Father’s Day can be a rough one for members of the Dead Dad’s Club. It carries many of us on a trip down memory lane. For me, I think of my dad, Jim Parker, and smile. He was a fun guy for the most part, a good guy for the whole part. I’m not sure if he’d have ever used the word mensch, but he was one. Not that he was a saint, mind you, but pretty darn close in the mind of a girl who was only eighteen when he died. My mother and his friends will carry other memories, more layered with adult worries and circumstances, but I was young enough to have viewed him from the eyes of an almost-adult. The only picture I’ve found of my dad very close to me, is below. I feel a little funny using it as its before the arrival of my younger brother, but, it will have to do. This would be around 1961. I’m the baby in my father’s arms.
There are other pictures, of course, but not a lot. He died in 1979, long before everyone photographed everything.There’s a family shot from my sister’s high school graduation which I don’t love because Dad has a beard which he had grown for a bicentennial event, and it was not a great experiment. Also, seeing that shot reminds me that we never took a family shot at my graduation, two years later, and that’s kind of a drag.
But I remember moments without the help of photographs, and the lessons I learned could not be photographed.
I wish I’d gotten to the age where I could have thanked Dad for the things he taught me just by being him. I remember listening to my father brag about me and my sister and brother at a family event, and being very embarrassed, but also, secretly thrilled. I learned that sincere praise (even when it was inflated beyond reason, as it was in my dad’s case) can do much to increase a child’s self-esteem.
I remember my father taking me on his lap when I was up crying one night after everyone else had gone to bed. I was in fifth grade, a bit old to seek the comfort of Daddy’s lap, but he knew what I needed. Some girls had called me a “Mommy’s girl.” (I was a chronic rule-follower in those days – a straight A goody-two shoes for the most part.) While I don’t remember his exact words, I remember him saying something like this, People who are mean like that don’t get anywhere. Someday, you’ll show them. You’re going to go to high school and college and anyone who was mean to you won’t matter one tiny bit. You’re going places. The meanies aren’t. I don’t think I totally believed him, but I felt better. I did believe that one day, those “meanies” wouldn’t matter to me. And, they don’t. I learned that guiding a child through hurt that might seem on the ridiculous side to the parent, requires a gentle touch and a promise of hope for better times.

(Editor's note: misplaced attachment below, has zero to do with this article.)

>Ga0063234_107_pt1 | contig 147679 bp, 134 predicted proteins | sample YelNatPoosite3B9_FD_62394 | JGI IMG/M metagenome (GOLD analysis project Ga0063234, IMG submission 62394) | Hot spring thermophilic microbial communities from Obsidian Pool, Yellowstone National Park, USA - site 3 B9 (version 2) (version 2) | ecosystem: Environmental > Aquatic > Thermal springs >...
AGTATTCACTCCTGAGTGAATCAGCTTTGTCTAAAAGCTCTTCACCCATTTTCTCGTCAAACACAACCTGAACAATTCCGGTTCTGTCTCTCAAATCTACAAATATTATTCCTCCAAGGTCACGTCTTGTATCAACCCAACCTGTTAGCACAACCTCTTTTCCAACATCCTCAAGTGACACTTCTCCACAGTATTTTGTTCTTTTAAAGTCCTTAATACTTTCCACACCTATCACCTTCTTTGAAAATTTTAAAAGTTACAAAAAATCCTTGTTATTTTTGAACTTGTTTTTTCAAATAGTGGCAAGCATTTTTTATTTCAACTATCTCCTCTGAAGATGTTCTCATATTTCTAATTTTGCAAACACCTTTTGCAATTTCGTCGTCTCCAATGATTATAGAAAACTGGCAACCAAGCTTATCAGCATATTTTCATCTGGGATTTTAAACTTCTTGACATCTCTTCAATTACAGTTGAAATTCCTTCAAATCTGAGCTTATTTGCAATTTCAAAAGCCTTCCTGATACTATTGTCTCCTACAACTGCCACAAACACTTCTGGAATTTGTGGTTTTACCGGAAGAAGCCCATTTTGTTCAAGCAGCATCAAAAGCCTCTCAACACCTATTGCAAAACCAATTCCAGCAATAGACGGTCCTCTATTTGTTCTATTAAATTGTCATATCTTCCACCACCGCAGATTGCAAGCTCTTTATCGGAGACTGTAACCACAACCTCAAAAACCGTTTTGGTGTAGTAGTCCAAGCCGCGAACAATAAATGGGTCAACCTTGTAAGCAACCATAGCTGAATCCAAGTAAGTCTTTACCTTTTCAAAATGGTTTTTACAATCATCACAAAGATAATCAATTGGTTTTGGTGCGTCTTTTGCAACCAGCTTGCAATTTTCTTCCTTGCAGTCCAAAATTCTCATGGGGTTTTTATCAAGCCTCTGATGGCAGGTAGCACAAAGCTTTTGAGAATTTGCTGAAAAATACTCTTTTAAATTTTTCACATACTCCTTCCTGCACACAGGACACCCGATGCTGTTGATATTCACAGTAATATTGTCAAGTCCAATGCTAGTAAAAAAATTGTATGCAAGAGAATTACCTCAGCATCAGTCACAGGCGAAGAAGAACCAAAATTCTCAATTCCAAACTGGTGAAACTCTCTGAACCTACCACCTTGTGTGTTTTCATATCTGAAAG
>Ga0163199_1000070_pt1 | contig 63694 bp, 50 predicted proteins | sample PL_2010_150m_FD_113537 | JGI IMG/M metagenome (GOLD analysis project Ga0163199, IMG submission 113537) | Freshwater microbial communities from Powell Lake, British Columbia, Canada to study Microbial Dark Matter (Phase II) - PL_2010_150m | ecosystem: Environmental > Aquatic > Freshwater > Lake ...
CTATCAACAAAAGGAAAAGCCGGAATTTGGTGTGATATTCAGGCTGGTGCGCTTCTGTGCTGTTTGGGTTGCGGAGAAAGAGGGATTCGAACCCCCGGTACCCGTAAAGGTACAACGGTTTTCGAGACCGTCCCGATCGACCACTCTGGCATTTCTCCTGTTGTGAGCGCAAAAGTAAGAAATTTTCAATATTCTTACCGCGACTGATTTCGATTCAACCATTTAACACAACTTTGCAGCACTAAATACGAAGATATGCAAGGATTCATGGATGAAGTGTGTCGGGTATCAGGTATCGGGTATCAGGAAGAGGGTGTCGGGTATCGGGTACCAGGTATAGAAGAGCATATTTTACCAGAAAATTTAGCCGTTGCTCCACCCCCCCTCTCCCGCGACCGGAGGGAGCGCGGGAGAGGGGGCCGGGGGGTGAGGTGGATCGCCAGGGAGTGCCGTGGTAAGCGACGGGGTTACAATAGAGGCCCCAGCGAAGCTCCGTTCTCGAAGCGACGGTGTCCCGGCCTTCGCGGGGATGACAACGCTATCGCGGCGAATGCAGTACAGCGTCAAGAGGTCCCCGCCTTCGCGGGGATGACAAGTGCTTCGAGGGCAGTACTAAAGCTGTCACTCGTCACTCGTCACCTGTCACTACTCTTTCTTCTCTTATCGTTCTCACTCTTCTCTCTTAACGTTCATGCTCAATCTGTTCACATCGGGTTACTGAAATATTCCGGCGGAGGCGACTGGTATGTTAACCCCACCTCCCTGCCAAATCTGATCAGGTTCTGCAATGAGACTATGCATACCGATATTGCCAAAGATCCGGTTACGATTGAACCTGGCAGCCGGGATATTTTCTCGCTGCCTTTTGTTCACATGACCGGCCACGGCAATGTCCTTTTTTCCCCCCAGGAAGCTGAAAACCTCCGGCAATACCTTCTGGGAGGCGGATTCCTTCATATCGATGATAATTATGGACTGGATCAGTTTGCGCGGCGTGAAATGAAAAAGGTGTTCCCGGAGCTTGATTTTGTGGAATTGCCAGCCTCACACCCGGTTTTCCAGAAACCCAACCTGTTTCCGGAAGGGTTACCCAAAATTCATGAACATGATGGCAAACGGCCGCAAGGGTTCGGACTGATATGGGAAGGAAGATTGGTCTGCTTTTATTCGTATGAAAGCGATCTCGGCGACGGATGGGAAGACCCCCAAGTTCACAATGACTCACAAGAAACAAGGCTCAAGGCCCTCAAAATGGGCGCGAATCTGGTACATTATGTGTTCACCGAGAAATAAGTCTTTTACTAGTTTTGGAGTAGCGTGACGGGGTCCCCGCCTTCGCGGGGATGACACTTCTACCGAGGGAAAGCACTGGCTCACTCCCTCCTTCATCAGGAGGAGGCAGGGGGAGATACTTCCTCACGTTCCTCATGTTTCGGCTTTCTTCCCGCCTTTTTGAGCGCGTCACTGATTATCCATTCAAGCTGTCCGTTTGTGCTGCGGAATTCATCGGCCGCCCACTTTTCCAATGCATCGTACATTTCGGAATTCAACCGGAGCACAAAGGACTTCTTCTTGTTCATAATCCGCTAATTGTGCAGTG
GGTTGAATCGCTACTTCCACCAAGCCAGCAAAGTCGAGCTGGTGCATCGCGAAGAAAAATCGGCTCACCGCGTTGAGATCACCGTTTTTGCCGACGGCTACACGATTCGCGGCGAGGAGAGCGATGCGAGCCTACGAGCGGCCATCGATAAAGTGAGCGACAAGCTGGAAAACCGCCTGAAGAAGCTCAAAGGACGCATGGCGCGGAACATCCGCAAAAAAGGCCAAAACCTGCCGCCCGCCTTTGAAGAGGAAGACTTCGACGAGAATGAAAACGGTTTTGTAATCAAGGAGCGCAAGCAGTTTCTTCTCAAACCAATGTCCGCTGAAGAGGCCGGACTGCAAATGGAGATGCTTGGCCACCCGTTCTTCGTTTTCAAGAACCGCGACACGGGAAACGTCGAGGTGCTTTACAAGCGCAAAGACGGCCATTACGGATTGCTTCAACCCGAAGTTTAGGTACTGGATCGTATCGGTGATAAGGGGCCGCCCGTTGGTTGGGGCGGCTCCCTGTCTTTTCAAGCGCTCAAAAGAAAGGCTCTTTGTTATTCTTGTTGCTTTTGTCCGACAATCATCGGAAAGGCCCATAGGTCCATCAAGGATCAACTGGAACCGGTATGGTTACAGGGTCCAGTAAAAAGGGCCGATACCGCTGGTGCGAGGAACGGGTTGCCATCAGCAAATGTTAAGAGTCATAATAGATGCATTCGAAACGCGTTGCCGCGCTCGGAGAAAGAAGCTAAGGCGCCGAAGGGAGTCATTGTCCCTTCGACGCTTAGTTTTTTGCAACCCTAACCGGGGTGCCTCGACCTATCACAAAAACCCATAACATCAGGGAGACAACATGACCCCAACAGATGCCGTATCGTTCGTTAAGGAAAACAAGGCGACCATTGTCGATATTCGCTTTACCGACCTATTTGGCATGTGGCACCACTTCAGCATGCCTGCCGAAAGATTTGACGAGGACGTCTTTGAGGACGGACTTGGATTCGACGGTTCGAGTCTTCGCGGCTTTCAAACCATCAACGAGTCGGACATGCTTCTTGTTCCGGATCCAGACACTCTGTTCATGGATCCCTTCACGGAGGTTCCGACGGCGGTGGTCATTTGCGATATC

My father landed in a career that he shouldn’t have. He was a banker and I suspect, not a great one. He was probably a little too nice. He should have been a gym teacher; he was a natural as a coach and encourager, not at denying people loans who maybe weren’t really ready for them. When I was thirteen, I wrote in my diary, “I’m so scared. Dad’s so stressed out all the time about work. He’s going to have a heart attack. I don’t know what to do.” Five years later, I was right. I learned that it’s important to like what you do sometimes, better to love it all the time (and to marry someone who loves what they work at).
My dad also coached Little League and basketball, sang in the church choir, was a charter member of the town’s Lions Club, played basketball, and ran before running was trendy. He played a mean piano. I learned that being involved and contributing to something matters.
My brother and sister and I each were involved in different sports – for me, mostly ballet and gymnastics, but there were soccer matches, softball games, hockey games, baseball games. If Dad wasn’t coaching or working, he was there. I learned that being there – really being there – whenever you can, matters.
My father lived his values. It was easy to talk about blacks not being different than whites when I never saw any in our very white town, but it was another thing to watch my father literally jump to help a little African-American girl who had fallen off the merry-go-round at Riverside Park when all the other white people on the bench stayed seated. He drafted the first girl in town on his Little League team. He gave kids rides to and from practices if that meant they could be part of the team. I learned that kids often learn more from actions than they do from words.
Sometimes I’ve sat and wondered, besides genetic material, what of Dad do I carry in me? And I used to think, not much. He was funny and outgoing and nice. He was an exceptional athlete. But Dad was a cheerleader too, in so many ways – for his family, his friends, his teams, his causes. I think I may have gotten a little bit of that positive, encouraging attitude from him. I may not be a mensch, but I try. Will always love you, Dad.